COVID-19 system paralysis: opportunity to innovate and change our education system

First things first – apologies for the blogging-hiatus at the Effectiveness lab. We experienced internet access issues that were out of our control – but the good news is that all is now sorted, and we are good to go once again. Look out for our weekly menu of blogs on what we love discussing – matters effectiveness.  

Now, we asked some time back whether Uganda’s education system was the poverty factory? And a poverty factory or not, we believe that the country’s education system needs changing. And there have been various attempts at that.

We opine that there has never been opportunity as apparent as now, especially for the middle-class parent in Uganda, to change the way we teach our children. COVID-19 has grounded Uganda’s education system for almost one year now. There has been no formal education since March. Save for a few privileged parents that can afford costly private tutors and schools.

The above stoppage is frustrating all the parents, poor or rich. But it has also forced parents to think about alternative education-delivery approaches. Some, made up on the go and pretty innovative. The rich already practised digital education even before the COVID-19 pandemic – but at school. But not home-schooling as we have witnessed lately.

Many of you have home-schooled children and know it works – right? So why go back to the hustle and bustle of the urban education system with all its pains – traffic jams, early and late days, mental stress to children and adults, and most of all, a less than appropriate product offer? It’s not far fetched to write that the incentive for change abounds, thanks to the COVID-19 crisis.

The incentive to innovate and why the middle class?

It’s apparent that in crisis, those with a knack to innovate thrive the most as opposed to the in-ward looking laggards that cry foul and wait for all sorts of help. Yes, we opine that middle-class parents have got the opportunity of a lifetime to change the way children are educated in Uganda.

The government is doing all they can to get children back in school. But the government can only do so much in the circumstances. Moreover, in an education system that had logistics challenges before the COVID-19 crisis: including moving kids into and out of a very congested and traffic-jammed cities, densely populated schools, access challenges, etc. Having to deal with COVID-19 SOPs only makes an already bad situation worse.  

This is the typical school setting with or without COVID-19: traditional classes with between 50 and 100 kids; location: mostly constricted spaces and small classrooms; enforcing COVID-19 SOPs is near impossible, especially since we are dealing with human beings, and exceptionally socialised ones at that – we love shaking hands, hugging, etc; congested cities, taxis, and miniature infrastructure all make the task of running a viable education system near impossible. The alternative to this dire situation is increasing school fees for the already income-stressed middle-class parent to fix the school environment or think outside the box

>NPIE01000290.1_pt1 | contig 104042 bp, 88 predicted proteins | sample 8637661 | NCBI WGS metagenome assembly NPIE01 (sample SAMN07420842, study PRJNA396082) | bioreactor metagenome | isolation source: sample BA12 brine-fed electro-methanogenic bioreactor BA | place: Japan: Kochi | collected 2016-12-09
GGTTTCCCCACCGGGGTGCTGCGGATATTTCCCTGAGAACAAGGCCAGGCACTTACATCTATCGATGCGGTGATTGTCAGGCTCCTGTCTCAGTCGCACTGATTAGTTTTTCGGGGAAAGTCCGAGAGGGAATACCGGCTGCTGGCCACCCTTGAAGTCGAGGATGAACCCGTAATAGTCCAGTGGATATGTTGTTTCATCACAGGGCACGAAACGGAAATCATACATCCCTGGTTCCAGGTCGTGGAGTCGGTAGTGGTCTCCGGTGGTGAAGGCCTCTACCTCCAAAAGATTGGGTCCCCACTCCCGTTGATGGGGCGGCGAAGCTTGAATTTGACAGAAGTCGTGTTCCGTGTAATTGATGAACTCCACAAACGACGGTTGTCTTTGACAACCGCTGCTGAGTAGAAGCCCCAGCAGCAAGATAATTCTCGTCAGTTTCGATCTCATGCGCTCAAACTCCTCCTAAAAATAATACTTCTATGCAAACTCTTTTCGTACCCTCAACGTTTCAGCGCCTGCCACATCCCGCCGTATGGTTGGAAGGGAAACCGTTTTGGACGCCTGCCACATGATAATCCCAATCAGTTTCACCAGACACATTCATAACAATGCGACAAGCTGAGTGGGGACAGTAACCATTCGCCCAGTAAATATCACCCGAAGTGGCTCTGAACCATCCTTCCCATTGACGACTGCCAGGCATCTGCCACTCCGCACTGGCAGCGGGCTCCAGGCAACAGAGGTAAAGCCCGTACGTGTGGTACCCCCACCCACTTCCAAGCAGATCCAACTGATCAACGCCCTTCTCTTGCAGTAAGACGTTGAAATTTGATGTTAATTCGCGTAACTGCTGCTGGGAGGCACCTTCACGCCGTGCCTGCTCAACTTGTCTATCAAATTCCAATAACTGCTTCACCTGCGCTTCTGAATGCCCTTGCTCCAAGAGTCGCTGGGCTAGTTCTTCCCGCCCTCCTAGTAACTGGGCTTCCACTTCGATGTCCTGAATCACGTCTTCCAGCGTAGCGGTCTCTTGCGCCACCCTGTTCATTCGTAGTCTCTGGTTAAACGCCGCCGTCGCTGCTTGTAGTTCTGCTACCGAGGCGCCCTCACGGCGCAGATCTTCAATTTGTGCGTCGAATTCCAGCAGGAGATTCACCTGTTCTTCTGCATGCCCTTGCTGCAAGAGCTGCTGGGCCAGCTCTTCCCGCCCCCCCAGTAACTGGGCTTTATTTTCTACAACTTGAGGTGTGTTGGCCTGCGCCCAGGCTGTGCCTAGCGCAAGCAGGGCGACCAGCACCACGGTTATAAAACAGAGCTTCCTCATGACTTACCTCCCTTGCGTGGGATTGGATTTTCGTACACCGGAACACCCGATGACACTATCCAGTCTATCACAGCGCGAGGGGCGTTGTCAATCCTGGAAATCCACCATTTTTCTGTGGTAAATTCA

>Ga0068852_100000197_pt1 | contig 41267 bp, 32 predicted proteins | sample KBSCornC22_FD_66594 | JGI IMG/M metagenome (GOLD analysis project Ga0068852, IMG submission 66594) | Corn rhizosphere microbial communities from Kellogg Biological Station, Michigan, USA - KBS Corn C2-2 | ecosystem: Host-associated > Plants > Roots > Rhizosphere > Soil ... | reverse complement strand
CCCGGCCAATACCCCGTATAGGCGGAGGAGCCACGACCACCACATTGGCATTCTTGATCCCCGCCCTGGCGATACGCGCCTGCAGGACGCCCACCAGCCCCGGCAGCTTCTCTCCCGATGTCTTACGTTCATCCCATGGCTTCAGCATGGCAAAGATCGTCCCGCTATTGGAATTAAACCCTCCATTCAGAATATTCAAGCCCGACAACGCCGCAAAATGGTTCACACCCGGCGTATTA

Normally, individuals with money are comfortable and not under any kind of pressure. Innovation slackens and we tend to keep the status quo – ever becoming more and more inneficient. But COVID-19 has hit both the poor and rich. COVID-19 is a poverty and vulnerability equaliser. It knows no poor or rich as it affects, in equal measure, if not more, the well to do.  

Middle class: bigger wallet, plugged into the eco-system of the educated and the ensuing ideation, and exposed to what is best be it online or from their so-journeys. They have the right mind, exposure to what is happening and tools to drive innovation.

There is now the incentive for the well-to-do to push themselves hard. We think that the educated should drive innovation in education. It’s the time to consider alternative means to educate our children to attain much better education outcomes and in less stressful environment. Education should be a joyful, gradual and seamless and rewarding process. In development and politics, we say, now days: ‘building back better.’

Possible menu of education innovations

Possibilities/tips to innovate in education:

  • Form education-collectives of 5 to 10 families and hire private tutors and educate children from the safety of your homes 
  • Private tutors tap into the power of digital online technology (WebEx, WhatsApp) to deliver lessons to multiple children online; communication technology can provide voice/video to masses without the need for groups coming together
  • Hire website technologists to design web portals to effectively educate your kids – with full text and voice chat options, homework delivery interface, testing interface integrated with testing agencies’ websites, etc.  
  • With the right delivery models, kids can study at home and go for testing and official certification at exam centres
  • Organise social time – at commercial places, for play and social development via the family collectives
  • etc

The case for doing the above is strong: better state of mind, wellness and accompanying learning outcomes for the children; avoid the constricted urban places and schools; an extremely low teacher/pupil ratios, cost-effective, etc. This also augments the push to prevent/lower COVID-19 infections, especially for vulnerable parents

We are curious if many of the able and generally high-cost-education affording middle-class parents will seize the opportunity to change the status-quo. How many have the right optics to visualise and exploit the opportunity? Are we too boxed, mainly due to our colonial education, that we think education only happens in straight lines, sharp corners and complete circles?

What happened to good th!nk!ng?



Categories: Change management

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